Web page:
Battle of Athens
Officially, the “Battle of Athens” in McMinn County began and ended on August 1, 1946. Following a heated competition for local offices, veterans in the insurgent GI Non-Partisan League took up arms to prevent a local courthouse ring headed by state senator Paul Cantrell and linked to Memphis political boss Ed Crump from stealing the election. When Sheriff Pat Mansfield's deputies absconded to the jail with key ballot boxes, suspicious veterans took action. A small group of veterans broke into the local National Guard Armory, seized weapons and ammunition, and proceeded to the jail to demand the return of the ballot boxes. The Cantrell-Mansfield deputies refused, and the veterans, now numbering several hundred, opened fire. The ensuing battle lasted several hours and ended only after the dynamiting of the front of the jail. The surrender of the deputies did not end the riot, and the mob was still turning over police cars and burning them hours later. Within days the local election commission swore in the veteran candidates as duly elected. The McMinn County veterans had won the day in a hail of gunfire, dynamite, and esprit de corps.
The battle of Athens stands as the most violent manifestation of a regional phenomenon of the post-World War II era. Seasoned veterans of the European and Pacific theaters returned in 1945 and 1946 to southern communities riddled with vice, economic stagnation, and deteriorating schools. Undemocratic, corrupt, and mossback rings and machines kept an iron grip on local policy and power. Moreover, their commitment to the status quo threatened the economic opportunities touched off by the war. Across the South, veterans launched insurgent campaigns to oust local political machines they regarded as impediments to economic “progress.”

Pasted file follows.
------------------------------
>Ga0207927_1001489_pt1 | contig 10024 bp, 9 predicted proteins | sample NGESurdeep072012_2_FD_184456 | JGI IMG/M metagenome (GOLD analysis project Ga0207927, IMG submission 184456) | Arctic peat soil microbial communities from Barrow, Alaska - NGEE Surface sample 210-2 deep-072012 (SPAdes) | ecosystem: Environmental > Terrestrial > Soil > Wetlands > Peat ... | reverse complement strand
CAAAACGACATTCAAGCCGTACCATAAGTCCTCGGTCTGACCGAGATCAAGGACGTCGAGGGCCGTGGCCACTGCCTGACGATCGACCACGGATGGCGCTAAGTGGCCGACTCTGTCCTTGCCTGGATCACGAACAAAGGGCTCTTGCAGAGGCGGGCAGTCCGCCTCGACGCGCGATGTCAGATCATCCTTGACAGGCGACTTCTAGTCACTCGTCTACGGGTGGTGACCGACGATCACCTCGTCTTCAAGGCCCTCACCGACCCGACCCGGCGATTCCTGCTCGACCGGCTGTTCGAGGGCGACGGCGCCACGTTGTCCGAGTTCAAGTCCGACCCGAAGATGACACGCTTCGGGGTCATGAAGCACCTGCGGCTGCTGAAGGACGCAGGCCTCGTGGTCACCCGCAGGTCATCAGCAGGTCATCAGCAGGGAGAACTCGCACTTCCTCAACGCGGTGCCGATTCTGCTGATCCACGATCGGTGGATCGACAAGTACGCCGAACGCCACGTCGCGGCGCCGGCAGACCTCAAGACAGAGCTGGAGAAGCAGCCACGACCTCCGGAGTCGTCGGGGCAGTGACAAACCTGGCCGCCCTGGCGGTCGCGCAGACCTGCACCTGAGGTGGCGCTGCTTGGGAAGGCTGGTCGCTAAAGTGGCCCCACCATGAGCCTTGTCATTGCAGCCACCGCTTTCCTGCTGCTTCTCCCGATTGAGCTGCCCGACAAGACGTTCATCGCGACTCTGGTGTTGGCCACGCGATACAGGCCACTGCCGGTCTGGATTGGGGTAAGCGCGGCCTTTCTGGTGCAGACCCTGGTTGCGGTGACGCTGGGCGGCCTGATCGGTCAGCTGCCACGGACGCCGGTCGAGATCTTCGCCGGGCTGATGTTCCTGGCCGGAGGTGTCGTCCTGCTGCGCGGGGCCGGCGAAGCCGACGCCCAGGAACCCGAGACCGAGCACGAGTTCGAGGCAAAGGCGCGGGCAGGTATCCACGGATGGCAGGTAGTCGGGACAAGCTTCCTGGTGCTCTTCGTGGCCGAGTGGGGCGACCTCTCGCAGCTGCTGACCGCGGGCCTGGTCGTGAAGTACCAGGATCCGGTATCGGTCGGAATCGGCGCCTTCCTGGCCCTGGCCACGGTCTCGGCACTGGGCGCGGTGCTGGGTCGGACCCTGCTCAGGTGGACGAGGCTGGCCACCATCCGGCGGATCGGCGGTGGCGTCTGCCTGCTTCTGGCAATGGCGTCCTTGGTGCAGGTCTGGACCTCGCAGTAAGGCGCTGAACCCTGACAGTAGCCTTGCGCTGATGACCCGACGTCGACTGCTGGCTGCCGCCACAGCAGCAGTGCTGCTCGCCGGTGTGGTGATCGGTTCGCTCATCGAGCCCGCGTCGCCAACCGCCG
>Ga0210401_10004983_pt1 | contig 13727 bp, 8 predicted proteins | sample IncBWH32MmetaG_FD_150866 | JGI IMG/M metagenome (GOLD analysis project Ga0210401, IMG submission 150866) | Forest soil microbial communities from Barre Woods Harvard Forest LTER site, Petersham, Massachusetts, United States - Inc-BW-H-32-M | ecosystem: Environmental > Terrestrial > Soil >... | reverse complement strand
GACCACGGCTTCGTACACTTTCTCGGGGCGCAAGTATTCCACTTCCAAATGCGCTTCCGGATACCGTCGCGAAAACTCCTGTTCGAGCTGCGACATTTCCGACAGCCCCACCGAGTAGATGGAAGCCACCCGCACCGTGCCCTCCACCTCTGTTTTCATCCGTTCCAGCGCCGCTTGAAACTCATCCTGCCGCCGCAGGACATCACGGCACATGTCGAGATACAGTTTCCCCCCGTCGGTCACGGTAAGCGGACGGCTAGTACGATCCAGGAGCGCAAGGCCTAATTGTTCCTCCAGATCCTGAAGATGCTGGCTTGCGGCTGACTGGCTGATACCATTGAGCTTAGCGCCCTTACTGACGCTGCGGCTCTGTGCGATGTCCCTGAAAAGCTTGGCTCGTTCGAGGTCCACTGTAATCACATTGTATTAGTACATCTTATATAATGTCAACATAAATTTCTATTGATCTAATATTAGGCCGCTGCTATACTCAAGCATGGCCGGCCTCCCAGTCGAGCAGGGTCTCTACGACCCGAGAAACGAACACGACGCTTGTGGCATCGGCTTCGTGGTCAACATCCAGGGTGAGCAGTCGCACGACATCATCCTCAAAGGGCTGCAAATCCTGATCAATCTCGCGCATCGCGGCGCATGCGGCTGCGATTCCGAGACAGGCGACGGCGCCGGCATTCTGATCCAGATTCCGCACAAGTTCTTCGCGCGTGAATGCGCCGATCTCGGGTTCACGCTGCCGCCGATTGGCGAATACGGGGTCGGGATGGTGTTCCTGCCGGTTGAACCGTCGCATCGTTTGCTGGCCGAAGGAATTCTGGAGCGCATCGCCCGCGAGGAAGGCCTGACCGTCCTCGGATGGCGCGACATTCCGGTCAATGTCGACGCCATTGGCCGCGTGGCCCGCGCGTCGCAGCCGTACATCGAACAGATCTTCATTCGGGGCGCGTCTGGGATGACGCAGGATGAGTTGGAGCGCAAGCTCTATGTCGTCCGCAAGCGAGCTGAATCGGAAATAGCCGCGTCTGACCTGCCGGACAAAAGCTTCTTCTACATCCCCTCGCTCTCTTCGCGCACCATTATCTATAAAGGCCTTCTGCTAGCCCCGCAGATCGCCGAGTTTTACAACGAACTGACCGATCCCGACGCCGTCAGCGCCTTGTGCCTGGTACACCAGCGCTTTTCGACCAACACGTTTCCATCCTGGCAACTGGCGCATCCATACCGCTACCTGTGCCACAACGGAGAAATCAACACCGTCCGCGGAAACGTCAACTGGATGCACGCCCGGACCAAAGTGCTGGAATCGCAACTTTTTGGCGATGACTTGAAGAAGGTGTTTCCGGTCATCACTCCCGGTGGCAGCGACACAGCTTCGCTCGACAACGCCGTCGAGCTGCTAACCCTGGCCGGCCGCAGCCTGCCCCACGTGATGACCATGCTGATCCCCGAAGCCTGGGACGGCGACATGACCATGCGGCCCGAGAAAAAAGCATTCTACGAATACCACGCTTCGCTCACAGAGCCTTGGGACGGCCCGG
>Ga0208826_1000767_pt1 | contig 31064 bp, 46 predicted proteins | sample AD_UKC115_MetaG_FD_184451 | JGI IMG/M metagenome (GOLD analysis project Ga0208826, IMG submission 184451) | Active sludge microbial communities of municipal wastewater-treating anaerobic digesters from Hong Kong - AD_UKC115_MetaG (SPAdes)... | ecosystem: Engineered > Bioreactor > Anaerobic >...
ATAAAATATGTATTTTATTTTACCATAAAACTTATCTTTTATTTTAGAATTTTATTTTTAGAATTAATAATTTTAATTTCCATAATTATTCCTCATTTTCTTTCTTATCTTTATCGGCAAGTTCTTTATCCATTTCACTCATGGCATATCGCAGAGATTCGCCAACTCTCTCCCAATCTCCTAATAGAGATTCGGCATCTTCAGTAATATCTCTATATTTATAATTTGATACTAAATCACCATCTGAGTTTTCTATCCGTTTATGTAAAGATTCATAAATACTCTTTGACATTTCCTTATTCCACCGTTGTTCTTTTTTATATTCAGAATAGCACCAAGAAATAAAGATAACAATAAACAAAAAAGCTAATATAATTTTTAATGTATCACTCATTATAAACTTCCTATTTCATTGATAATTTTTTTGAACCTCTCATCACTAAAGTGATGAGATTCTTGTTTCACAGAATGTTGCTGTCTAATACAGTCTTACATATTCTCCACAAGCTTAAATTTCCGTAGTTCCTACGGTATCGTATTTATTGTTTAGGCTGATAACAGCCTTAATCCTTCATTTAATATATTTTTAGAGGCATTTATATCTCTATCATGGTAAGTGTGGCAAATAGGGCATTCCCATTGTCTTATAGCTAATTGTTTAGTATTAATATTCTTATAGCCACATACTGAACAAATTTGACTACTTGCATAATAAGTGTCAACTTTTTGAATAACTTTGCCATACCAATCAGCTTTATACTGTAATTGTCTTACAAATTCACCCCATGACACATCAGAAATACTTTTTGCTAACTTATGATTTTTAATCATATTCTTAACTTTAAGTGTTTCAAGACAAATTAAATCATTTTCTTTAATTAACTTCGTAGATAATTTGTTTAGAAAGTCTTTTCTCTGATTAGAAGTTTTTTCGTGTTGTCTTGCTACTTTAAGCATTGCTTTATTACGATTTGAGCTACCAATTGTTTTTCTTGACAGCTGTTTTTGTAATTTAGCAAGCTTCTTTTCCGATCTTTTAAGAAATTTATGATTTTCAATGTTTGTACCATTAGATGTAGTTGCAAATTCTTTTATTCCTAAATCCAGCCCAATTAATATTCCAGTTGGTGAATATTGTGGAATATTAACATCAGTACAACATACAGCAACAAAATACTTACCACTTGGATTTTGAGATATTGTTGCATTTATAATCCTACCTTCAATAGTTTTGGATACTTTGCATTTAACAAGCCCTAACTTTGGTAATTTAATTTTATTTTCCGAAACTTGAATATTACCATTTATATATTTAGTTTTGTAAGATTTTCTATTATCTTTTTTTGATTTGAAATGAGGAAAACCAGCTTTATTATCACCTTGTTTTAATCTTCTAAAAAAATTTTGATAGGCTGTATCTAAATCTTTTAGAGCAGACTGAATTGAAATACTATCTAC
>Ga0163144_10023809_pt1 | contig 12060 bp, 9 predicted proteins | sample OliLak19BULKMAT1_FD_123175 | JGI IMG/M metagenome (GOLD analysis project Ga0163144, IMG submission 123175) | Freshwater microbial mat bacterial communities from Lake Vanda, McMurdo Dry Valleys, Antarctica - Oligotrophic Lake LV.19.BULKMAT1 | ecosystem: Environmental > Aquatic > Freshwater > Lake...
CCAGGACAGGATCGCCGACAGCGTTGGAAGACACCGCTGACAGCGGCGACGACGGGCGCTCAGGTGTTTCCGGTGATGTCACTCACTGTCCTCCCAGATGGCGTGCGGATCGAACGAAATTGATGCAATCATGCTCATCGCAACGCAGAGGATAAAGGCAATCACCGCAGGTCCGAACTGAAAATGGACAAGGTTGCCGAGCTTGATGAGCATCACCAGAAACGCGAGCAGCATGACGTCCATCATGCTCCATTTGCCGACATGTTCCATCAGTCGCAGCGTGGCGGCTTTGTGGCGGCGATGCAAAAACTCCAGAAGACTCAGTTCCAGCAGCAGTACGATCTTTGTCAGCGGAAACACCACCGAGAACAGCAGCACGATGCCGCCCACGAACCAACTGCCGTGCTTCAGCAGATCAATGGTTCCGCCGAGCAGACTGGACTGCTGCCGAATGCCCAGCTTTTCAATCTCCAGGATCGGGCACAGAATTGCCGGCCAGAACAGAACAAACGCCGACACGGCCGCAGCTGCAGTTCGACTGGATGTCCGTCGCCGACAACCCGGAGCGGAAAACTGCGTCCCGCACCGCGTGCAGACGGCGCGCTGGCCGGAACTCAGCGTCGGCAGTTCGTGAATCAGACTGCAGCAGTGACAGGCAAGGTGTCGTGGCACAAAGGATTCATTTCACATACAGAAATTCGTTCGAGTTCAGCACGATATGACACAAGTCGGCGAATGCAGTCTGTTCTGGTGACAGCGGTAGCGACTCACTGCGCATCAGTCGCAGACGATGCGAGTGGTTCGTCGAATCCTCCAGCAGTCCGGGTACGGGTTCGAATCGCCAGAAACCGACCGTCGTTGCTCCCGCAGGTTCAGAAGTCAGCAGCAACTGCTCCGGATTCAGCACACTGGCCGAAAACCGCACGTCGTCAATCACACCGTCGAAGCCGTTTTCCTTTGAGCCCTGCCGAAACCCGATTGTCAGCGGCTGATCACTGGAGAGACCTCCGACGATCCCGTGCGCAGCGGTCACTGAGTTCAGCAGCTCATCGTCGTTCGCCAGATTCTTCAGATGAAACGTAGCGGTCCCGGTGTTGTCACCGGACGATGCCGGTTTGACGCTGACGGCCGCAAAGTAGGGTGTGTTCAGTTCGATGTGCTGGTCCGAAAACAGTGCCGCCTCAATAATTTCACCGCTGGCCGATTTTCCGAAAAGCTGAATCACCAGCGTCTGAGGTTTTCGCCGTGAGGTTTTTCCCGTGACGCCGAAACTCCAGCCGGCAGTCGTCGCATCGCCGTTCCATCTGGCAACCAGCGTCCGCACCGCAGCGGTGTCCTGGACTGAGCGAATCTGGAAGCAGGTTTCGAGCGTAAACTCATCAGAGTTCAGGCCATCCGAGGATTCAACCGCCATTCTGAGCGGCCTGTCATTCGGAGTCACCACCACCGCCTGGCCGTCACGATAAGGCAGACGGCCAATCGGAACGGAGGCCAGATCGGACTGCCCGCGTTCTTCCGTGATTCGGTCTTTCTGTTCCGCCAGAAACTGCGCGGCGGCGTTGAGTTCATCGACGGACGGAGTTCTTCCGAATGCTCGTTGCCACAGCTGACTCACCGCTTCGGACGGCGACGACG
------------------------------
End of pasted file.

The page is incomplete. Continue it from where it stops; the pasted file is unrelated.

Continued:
In Athens, the Cantrell-Mansfield ring colluded with bootleg and gambling interests, shook down local citizens and tourists for fees, and regularly engaged in electoral chicanery. While communities such as Knoxville, Oak Ridge, and Chattanooga boomed, Athens languished, and veterans returned to a community beset with more problems than opportunities. When Cantrell and Mansfield employed their typical methods to nullify the veterans' votes and reform efforts, the ex-soldiers resorted with the skills and determination that had brought them victory overseas.
Although recalled fifty years later with a certain amount of local pride, the battle of Athens initially proved a source of embarrassment, and many residents abhorred the violent, extralegal actions of the veterans. The image of gun-wielding hillbilly ex-soldiers shooting it out with the Cantrell-Mansfield “thugs” that blazed across national and regional newspaper headlines enhanced East Tennessee's reputation for violence and lawlessness. The Good Government League, empowered by the veterans' victory, scored few successes in its efforts to eradicate the vice, corruption, and arbitrary rule of machine government. Nevertheless, the battle of Athens exemplified the southern veteran activism of the postwar period and defined the disruptive political impact of World War II.